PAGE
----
From the Departments of Neuropsychology (RAH, LSB) and Physical Medicine & Rehabilitation (JV), Children's Healthcare of Atlanta, Emory University School of Medicine, Atlanta, Georgia.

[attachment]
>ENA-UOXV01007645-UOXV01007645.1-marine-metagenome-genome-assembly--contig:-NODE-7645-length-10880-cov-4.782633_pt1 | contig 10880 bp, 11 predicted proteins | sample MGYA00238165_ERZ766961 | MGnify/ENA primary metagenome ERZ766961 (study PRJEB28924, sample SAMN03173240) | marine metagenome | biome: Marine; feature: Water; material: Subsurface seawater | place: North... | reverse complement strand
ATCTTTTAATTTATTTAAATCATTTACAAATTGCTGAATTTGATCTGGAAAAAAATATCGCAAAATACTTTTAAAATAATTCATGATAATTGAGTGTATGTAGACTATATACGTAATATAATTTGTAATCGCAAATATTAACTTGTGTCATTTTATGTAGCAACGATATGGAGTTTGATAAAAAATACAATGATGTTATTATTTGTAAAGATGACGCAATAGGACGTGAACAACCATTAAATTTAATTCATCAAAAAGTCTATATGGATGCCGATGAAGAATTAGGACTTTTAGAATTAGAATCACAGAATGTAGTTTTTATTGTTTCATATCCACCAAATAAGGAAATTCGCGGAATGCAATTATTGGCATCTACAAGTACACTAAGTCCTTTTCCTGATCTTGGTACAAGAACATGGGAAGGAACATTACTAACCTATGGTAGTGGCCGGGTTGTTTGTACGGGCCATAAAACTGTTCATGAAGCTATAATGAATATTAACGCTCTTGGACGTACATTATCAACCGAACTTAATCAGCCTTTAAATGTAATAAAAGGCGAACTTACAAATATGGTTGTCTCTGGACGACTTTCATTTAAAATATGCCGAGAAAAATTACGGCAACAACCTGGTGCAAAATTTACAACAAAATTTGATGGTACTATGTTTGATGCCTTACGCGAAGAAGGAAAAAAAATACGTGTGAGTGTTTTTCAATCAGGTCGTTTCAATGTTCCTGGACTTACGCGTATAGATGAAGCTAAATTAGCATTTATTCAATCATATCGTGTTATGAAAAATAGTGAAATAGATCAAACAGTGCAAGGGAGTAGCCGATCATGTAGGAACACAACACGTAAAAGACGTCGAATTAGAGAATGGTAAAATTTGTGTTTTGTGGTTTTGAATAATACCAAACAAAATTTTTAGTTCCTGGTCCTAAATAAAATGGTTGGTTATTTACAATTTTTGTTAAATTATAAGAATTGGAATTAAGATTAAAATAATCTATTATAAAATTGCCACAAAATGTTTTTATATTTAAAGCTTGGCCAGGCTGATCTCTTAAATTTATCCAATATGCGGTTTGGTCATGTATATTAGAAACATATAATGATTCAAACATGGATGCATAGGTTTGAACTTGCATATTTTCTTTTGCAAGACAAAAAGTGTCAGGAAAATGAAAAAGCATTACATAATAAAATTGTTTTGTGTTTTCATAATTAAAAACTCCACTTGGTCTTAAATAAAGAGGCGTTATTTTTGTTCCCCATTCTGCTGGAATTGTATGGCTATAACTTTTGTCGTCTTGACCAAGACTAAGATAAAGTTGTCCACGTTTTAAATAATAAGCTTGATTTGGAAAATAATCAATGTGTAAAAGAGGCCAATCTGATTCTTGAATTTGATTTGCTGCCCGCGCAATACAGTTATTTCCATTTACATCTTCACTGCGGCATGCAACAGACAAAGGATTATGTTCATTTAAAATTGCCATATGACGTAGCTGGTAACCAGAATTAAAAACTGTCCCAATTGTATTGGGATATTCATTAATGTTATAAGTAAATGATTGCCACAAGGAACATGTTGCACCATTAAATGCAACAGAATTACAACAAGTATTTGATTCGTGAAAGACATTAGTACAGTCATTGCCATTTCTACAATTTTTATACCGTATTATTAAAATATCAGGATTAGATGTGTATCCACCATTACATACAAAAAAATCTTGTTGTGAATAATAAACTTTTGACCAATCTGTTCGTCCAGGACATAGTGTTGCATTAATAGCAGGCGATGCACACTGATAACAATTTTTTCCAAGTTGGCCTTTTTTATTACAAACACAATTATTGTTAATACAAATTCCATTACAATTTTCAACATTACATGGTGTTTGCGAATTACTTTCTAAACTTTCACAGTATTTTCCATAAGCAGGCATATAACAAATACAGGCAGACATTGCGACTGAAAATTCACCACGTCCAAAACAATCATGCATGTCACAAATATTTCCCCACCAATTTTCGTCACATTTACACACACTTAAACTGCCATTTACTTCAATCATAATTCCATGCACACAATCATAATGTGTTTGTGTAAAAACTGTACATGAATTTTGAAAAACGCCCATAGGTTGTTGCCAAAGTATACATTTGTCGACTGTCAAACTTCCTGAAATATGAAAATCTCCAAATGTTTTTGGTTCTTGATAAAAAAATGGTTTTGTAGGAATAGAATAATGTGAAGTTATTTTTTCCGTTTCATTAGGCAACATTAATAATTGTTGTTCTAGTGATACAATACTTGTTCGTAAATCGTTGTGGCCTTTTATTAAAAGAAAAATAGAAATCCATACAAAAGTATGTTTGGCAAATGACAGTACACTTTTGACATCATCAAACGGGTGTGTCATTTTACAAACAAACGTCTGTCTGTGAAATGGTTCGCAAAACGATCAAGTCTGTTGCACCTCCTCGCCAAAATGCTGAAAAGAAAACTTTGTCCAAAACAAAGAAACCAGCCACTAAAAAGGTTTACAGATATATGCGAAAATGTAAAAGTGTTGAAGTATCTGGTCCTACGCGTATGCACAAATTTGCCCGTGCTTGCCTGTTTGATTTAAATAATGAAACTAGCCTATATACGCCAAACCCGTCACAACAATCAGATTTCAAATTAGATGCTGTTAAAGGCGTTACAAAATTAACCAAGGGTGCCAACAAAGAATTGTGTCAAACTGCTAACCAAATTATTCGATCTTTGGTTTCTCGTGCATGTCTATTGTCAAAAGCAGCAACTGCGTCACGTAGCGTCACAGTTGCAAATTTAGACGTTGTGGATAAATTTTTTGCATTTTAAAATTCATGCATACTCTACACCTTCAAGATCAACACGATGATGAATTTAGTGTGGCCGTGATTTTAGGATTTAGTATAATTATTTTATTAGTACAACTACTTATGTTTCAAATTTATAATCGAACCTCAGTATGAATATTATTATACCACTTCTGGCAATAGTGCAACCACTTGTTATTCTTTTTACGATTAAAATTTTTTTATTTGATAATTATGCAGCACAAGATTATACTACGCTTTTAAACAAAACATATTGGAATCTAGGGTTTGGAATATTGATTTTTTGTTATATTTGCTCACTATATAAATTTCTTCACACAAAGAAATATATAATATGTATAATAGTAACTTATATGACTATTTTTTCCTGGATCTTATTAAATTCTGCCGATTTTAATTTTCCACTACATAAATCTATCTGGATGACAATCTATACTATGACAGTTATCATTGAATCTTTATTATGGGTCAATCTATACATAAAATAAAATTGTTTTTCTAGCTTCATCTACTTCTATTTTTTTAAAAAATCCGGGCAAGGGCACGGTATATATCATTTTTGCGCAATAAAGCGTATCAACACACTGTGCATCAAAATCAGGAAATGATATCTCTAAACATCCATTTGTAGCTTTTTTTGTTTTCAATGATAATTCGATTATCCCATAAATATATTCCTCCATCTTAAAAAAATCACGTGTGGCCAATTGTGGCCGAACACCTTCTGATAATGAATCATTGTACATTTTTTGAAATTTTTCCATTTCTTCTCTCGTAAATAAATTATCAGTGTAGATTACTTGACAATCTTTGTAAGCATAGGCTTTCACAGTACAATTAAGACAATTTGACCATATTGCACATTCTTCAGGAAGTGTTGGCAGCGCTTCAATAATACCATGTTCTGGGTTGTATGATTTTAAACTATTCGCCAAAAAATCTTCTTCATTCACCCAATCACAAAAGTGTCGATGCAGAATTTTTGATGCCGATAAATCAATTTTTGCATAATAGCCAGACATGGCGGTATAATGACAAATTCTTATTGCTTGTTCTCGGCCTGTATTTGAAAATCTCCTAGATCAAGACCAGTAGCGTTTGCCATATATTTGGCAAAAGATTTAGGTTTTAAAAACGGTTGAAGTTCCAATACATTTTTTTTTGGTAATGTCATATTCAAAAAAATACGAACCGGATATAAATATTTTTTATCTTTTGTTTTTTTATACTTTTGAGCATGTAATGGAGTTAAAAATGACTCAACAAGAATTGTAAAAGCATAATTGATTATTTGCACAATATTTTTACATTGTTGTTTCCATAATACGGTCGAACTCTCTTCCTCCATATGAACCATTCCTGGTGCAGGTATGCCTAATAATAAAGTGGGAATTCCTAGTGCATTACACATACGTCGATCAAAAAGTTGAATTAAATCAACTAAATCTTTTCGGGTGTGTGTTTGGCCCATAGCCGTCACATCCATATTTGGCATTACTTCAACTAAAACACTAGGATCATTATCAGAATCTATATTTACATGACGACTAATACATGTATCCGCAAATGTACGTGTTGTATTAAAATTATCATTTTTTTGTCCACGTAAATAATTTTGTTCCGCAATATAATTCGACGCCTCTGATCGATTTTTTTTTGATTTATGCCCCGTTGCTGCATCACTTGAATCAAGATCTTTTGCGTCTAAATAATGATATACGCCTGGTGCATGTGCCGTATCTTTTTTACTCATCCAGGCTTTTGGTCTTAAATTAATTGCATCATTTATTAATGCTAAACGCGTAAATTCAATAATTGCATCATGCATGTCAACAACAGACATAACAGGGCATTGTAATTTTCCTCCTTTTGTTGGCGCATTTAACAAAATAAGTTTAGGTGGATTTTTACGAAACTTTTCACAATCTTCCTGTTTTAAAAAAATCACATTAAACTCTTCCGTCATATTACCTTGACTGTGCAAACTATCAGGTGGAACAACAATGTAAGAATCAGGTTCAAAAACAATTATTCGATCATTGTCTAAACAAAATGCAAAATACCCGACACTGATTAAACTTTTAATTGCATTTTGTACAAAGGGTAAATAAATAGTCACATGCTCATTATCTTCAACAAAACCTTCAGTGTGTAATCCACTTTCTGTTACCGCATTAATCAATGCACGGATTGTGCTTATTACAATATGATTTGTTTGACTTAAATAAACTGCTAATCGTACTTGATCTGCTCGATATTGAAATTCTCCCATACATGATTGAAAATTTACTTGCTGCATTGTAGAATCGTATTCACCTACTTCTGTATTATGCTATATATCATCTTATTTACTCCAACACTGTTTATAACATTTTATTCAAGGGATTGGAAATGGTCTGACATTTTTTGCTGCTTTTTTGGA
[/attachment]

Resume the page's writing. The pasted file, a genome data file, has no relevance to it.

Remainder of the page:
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ObjectiveThe aims of the current study were to characterize the demographic and clinical presentation of pediatric patients diagnosed with anti–N-methyl-D-aspartate receptor encephalitis who require inpatient rehabilitation, to examine early functional outcomes, and to investigate predictors of early recovery.DesignA retrospective chart review was conducted for 27 pediatric patients diagnosed with anti–N-methyl-D-aspartate receptor encephalitis who received intensive inpatient neurorehabilitation.ResultsOn average, patients were 10.6 yrs of age (range, 2–18 yrs) at the time of symptom onset. Average time to treatment from symptom onset was 27.2 days (range, 5–91 days). Patients displayed significant improvements between admission and discharge Functional Independence Measure for Children (WeeFIM) Developmental Functional Quotient (DFQ) scores across patients (P < 0.01). Mean Functional Independence Measure for Children Total Developmental Functional Quotient score at admission was 28.6 (range, 15.0–62.6) and at discharge was 54.3 (range, 14.2–91.9). Younger age at onset, seizures, and number of treatments received were associated with worse functional outcomes at discharge. Time to initiate treatment was not found to be associated with early functional outcomes.ConclusionPediatric patients diagnosed with anti–N-methyl-D-aspartate receptor encephalitis displayed significant functional gains during inpatient rehabilitation, despite persistent functional deficits at discharge, suggesting the need for ongoing monitoring and intervention.To Claim CME CreditsComplete the self-assessment activity and evaluation online at http://www.physiatry.org/JournalCMECME ObjectivesUpon completion of this article, the reader should be able to (1) Recognize the clinical presentation of anti–N-methyl-D-aspartate receptor encephalitis in pediatric patients, (2) Appreciate the role of rehabilitation in the care of the pediatric patient with anti–N-methyl-D-aspartate receptor encephalitis, and (3) Identify demographic and clinical variables that predict poor functional outcomes after rehabilitation in pediatric patients with anti–N-methyl-D-aspartate receptor encephalitis.LevelAdvanced.AccreditationThe Association of Academic Physiatrists is accredited by the Accreditation Council for Continuing Medical Education to provide continuing medical education for physicians.The Association of Academic Physiatrists designates this Journal-based CME activity for a maximum of 1.0 AMA PRA Category 1 Credit(s)™. Physicians should only claim credit commensurate with the extent of their participation in the activity.